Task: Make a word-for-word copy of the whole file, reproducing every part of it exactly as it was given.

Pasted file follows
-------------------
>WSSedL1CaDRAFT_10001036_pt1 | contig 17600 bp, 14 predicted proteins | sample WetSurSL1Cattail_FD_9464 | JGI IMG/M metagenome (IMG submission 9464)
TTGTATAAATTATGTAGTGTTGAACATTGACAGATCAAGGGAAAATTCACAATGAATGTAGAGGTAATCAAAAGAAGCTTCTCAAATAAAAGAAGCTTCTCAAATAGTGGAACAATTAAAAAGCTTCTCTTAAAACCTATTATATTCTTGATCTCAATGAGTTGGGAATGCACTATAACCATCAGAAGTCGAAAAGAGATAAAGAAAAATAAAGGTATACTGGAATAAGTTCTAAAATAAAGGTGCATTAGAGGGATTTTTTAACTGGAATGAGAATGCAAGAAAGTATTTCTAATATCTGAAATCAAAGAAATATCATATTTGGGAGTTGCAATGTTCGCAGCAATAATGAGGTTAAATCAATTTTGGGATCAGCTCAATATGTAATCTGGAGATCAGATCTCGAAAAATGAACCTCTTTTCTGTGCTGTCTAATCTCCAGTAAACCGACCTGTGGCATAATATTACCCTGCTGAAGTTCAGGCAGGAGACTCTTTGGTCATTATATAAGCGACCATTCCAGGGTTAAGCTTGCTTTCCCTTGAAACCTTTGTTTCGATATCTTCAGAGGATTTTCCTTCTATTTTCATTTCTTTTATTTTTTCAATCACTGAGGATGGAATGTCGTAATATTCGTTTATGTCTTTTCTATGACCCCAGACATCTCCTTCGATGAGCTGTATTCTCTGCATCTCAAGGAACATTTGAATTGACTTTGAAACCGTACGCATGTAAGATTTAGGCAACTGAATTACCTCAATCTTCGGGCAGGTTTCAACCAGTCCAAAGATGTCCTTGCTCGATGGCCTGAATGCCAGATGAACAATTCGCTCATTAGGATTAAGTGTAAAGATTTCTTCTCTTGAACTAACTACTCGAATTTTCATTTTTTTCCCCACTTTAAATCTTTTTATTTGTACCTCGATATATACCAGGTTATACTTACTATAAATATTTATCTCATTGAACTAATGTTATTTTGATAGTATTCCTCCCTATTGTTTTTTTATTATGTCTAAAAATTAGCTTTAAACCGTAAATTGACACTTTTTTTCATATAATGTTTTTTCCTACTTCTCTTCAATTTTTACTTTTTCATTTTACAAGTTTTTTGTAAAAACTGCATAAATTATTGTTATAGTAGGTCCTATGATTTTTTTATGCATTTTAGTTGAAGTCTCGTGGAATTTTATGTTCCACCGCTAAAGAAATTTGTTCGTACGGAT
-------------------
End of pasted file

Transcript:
>WSSedL1CaDRAFT_10001036_pt1 | contig 17600 bp, 14 predicted proteins | sample WetSurSL1Cattail_FD_9464 | JGI IMG/M metagenome (IMG submission 9464)
TTGTATAAATTATGTAGTGTTGAACATTGACAGATCAAGGGAAAATTCACAATGAATGTAGAGGTAATCAAAAGAAGCTTCTCAAATAAAAGAAGCTTCTCAAATAGTGGAACAATTAAAAAGCTTCTCTTAAAACCTATTATATTCTTGATCTCAATGAGTTGGGAATGCACTATAACCATCAGAAGTCGAAAAGAGATAAAGAAAAATAAAGGTATACTGGAATAAGTTCTAAAATAAAGGTGCATTAGAGGGATTTTTTAACTGGAATGAGAATGCAAGAAAGTATTTCTAATATCTGAAATCAAAGAAATATCATATTTGGGAGTTGCAATGTTCGCAGCAATAATGAGGTTAAATCAATTTTGGGATCAGCTCAATATGTAATCTGGAGATCAGATCTCGAAAAATGAACCTCTTTTCTGTGCTGTCTAATCTCCAGTAAACCGACCTGTGGCATAATATTACCCTGCTGAAGTTCAGGCAGGAGACTCTTTGGTCATTATATAAGCGACCATTCCAGGGTTAAGCTTGCTTTCCCTTGAAACCTTTGTTTCGATATCTTCAGAGGATTTTCCTTCTATTTTCATTTCTTTTATTTTTTCAATCACTGAGGATGGAATGTCGTAATATTCGTTTATGTCTTTTCTATGACCCCAGACATCTCCTTCGATGAGCTGTATTCTCTGCATCTCAAGGAACATTTGAATTGACTTTGAAACCGTACGCATGTAAGATTTAGGCAACTGAATTACCTCAATCTTCGGGCAGGTTTCAACCAGTCCAAAGATGTCCTTGCTCGATGGCCTGAATGCCAGATGAACAATTCGCTCATTAGGATTAAGTGTAAAGATTTCTTCTCTTGAACTAACTACTCGAATTTTCATTTTTTTCCCCACTTTAAATCTTTTTATTTGTACCTCGATATATACCAGGTTATACTTACTATAAATATTTATCTCATTGAACTAATGTTATTTTGATAGTATTCCTCCCTATTGTTTTTTTATTATGTCTAAAAATTAGCTTTAAACCGTAAATTGACACTTTTTTTCATATAATGTTTTTTCCTACTTCTCTTCAATTTTTACTTTTTCATTTTACAAGTTTTTTGTAAAAACTGCATAAATTATTGTTATAGTAGGTCCTATGATTTTTTTATGCATTTTAGTTGAAGTCTCGTGGAATTTTATGTTCCACCGCTAAAGAAATTTGTTCGTACGGAT